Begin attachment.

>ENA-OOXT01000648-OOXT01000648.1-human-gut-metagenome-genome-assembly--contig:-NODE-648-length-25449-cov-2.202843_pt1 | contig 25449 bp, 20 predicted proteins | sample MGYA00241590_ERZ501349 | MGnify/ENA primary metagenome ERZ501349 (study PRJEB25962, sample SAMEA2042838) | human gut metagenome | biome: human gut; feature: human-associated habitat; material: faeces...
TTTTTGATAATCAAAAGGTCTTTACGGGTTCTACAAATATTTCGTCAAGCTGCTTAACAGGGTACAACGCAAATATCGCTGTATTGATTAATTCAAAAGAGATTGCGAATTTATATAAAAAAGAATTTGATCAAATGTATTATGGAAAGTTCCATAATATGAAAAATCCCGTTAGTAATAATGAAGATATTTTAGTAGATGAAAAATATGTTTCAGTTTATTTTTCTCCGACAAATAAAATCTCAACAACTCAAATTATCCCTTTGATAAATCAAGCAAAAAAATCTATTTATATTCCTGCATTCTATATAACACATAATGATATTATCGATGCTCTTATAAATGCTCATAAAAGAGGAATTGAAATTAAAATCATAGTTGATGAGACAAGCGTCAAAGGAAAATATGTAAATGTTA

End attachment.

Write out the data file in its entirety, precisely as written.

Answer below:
>ENA-OOXT01000648-OOXT01000648.1-human-gut-metagenome-genome-assembly--contig:-NODE-648-length-25449-cov-2.202843_pt1 | contig 25449 bp, 20 predicted proteins | sample MGYA00241590_ERZ501349 | MGnify/ENA primary metagenome ERZ501349 (study PRJEB25962, sample SAMEA2042838) | human gut metagenome | biome: human gut; feature: human-associated habitat; material: faeces...
TTTTTGATAATCAAAAGGTCTTTACGGGTTCTACAAATATTTCGTCAAGCTGCTTAACAGGGTACAACGCAAATATCGCTGTATTGATTAATTCAAAAGAGATTGCGAATTTATATAAAAAAGAATTTGATCAAATGTATTATGGAAAGTTCCATAATATGAAAAATCCCGTTAGTAATAATGAAGATATTTTAGTAGATGAAAAATATGTTTCAGTTTATTTTTCTCCGACAAATAAAATCTCAACAACTCAAATTATCCCTTTGATAAATCAAGCAAAAAAATCTATTTATATTCCTGCATTCTATATAACACATAATGATATTATCGATGCTCTTATAAATGCTCATAAAAGAGGAATTGAAATTAAAATCATAGTTGATGAGACAAGCGTCAAAGGAAAATATGTAAATGTTA